Interview 191a : In this interview with Patsy Colbert, long-time Diboll teacher and counselor Mary Ingram reminisces about her years in education, particularly during the late 1960's during racial integration and desegregation in Diboll. Mrs. Ingram talks about teaching mixed race classes for the first time, teaching at H.G. Temple School as a white teacher before full integration, and the interactions between both races of students and teachers. Mrs. Ingram does not remember many difficulties between the races during the integration process.
Interview 290a: In this interview with Jonathan Gerland former National Forests and Grasslands in Texas archaeologist John Ippolito reminisces about his career. Starting with his education at Texas A&M University, Mr. Ippolito recalls his first experiences in the field in West Texas and on the Texas coast, is path to becoming an archaeologist in East Texas, and the particular challenges of doing archaeology in the National Forests. He discusses the balance between forest management and harvesting needs versus archaeological needs, working with other government entities like the Army Corps of Engineers and the Texas Historical Commission, and how he, and later his staff, documented archaeological finds. He also discusses changes in forest management practices, fire prevention and use, and grazing within the National Forests.
Interview 290b: In this interview with Jonathan Gerland, former United States Forest Service archaeologist John Ippolito answers questions about his career working in the forests of East Texas. They discuss environmental laws and their influence of local forestry practices and archaeological efforts within the forests, particularly the National Environmental Policy Act and the National Forest Management Act. He talks about policy shifts in 1986, 1996, and 2006 and the lawsuits that influenced these policies, as well as some of the people involved in protests. He also discusses the pine beetle, Rainbow Gatherings, the Passport in Time program, the National Record of Historic Places, and various community groups and celebrations. Of particular interest are his mentions of Civilian Conservation Camps in East Texas and reunions of former workers in the 1990’s and 2000’s, working to register the site of the Aldridge Mill at Boykin Springs for federal protection, and working with local historians to celebration the tricentennial of Mission Tejas.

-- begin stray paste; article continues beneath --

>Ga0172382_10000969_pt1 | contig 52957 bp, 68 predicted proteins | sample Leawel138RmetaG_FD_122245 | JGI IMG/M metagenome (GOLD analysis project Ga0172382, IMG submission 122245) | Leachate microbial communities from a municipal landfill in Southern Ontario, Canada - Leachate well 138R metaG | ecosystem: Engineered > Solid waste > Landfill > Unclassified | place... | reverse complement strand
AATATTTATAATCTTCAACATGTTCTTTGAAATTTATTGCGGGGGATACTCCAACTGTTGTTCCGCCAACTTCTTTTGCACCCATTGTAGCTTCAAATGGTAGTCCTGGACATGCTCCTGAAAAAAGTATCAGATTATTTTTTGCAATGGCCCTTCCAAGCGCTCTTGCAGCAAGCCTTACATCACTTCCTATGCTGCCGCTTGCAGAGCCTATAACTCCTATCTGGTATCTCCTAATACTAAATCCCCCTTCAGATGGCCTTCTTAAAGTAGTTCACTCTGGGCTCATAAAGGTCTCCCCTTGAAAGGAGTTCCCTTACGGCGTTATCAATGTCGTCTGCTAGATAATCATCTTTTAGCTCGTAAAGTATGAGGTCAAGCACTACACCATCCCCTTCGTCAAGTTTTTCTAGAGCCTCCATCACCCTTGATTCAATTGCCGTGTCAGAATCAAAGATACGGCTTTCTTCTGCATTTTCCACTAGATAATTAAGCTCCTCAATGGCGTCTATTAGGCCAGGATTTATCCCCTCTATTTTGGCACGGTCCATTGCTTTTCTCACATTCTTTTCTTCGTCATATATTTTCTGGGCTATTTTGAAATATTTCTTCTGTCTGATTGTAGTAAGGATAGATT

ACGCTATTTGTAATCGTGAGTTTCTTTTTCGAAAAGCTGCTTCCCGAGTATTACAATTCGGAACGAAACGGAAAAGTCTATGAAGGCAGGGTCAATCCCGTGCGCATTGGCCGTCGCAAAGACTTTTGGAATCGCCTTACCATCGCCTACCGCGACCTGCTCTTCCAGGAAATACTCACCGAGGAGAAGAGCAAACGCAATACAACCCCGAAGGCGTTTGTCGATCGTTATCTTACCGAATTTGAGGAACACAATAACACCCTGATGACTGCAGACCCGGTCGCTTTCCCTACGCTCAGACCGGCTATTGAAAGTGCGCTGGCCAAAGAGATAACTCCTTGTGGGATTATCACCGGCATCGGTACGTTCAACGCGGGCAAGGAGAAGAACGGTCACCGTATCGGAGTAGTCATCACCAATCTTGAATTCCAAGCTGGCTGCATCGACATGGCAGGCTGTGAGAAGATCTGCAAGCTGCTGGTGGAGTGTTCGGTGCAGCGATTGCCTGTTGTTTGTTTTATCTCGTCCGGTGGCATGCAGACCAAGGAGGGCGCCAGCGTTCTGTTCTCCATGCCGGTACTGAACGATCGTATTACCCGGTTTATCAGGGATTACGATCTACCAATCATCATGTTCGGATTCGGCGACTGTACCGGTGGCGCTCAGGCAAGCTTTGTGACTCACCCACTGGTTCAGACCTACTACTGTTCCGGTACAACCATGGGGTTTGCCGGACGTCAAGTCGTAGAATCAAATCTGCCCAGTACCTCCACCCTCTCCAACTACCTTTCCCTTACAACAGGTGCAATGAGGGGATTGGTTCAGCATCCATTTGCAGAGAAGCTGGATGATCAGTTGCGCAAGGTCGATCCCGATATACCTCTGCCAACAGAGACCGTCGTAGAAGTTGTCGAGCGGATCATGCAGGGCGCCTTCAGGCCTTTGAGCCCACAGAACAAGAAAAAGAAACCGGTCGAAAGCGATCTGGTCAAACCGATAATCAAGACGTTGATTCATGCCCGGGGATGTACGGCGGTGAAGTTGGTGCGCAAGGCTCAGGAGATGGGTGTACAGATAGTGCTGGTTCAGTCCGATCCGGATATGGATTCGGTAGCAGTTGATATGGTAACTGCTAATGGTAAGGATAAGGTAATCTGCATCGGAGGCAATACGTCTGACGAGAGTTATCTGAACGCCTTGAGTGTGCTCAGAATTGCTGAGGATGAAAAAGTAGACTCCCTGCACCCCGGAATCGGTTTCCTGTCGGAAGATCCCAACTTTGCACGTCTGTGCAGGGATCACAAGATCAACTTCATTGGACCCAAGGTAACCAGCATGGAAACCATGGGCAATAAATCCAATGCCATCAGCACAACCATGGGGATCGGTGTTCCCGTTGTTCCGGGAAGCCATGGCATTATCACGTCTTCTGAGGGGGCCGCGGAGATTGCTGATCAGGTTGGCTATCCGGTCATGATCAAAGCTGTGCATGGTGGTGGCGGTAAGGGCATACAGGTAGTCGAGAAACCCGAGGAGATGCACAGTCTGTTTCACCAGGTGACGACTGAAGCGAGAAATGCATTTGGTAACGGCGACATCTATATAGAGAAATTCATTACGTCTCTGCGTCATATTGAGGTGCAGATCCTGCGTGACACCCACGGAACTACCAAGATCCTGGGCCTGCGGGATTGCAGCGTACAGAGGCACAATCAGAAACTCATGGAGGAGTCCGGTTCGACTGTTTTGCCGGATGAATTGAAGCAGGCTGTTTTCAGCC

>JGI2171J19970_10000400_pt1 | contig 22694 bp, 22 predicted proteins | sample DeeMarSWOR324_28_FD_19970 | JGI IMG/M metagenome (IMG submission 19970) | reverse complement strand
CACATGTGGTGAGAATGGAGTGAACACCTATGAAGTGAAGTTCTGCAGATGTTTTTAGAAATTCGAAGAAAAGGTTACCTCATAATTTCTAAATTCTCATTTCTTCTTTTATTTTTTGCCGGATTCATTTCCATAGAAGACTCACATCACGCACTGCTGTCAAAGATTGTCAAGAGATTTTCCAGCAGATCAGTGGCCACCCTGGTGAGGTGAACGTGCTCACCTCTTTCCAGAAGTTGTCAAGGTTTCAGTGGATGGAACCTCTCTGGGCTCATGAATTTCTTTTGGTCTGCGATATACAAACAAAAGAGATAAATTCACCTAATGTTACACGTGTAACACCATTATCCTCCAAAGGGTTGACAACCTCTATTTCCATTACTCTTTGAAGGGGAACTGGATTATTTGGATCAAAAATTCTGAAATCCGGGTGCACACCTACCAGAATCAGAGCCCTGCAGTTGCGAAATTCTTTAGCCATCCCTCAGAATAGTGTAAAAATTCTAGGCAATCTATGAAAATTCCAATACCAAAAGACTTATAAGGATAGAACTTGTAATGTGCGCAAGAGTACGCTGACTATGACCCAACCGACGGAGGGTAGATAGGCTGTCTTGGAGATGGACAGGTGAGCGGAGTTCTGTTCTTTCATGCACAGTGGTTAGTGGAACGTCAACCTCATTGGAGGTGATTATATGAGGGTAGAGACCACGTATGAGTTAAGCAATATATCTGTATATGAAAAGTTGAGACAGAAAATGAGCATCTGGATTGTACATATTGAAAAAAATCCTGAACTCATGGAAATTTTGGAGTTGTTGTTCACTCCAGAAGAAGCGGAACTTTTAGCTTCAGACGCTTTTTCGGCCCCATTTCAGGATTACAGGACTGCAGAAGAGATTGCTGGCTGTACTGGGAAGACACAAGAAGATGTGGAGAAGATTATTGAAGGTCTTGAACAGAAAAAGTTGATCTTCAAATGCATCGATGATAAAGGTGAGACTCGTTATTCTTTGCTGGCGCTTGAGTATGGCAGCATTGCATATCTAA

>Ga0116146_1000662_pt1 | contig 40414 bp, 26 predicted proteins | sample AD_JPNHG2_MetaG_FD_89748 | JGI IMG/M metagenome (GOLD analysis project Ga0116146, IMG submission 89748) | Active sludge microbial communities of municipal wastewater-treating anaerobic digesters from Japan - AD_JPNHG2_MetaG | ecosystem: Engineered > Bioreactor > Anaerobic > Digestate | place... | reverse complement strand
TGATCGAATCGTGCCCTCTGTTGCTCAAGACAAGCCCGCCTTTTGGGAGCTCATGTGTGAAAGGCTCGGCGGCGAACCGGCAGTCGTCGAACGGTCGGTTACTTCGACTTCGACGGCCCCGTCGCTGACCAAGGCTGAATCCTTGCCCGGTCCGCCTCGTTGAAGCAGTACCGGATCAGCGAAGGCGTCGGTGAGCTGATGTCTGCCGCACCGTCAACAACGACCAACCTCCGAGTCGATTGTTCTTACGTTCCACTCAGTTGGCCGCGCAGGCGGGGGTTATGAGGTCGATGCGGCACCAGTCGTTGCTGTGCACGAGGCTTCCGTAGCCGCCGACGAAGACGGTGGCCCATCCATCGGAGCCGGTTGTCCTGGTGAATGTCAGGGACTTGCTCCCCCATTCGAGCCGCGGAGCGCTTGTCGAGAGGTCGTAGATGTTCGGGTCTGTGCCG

Interview 246a : In this interview with Jonathan Gerland, Roscoe Ivy reminisces about playing sports in the Lufkin area, particularly high school football and baseball and softball. He played football at Lufkin High School for Coach Abe Martin, and he talks about their games, their record, and their coach's motivation style. Mr. Ivy also talks about playing football and baseball for the Army during World War II, particularly when he was based in Lake Charles, Louisiana as an aircraft mechanic. After the war, he returned to Lufkin, where he worked for the U.S. Postal Service and then for a insurance adjusting company based in Nacogdoches. Through his professional career he continued to play semi-pro baseball and recreational softball. He played for the Lufkin Merchants baseball team, the semi-pro team that played in the pro level Lufkin Foresters Park when the pros were out of town. He also played softball for the Lufkin municipal league. He mentions his fellow players, their opponents (including the Diboll Millers), and some particularly memorable games.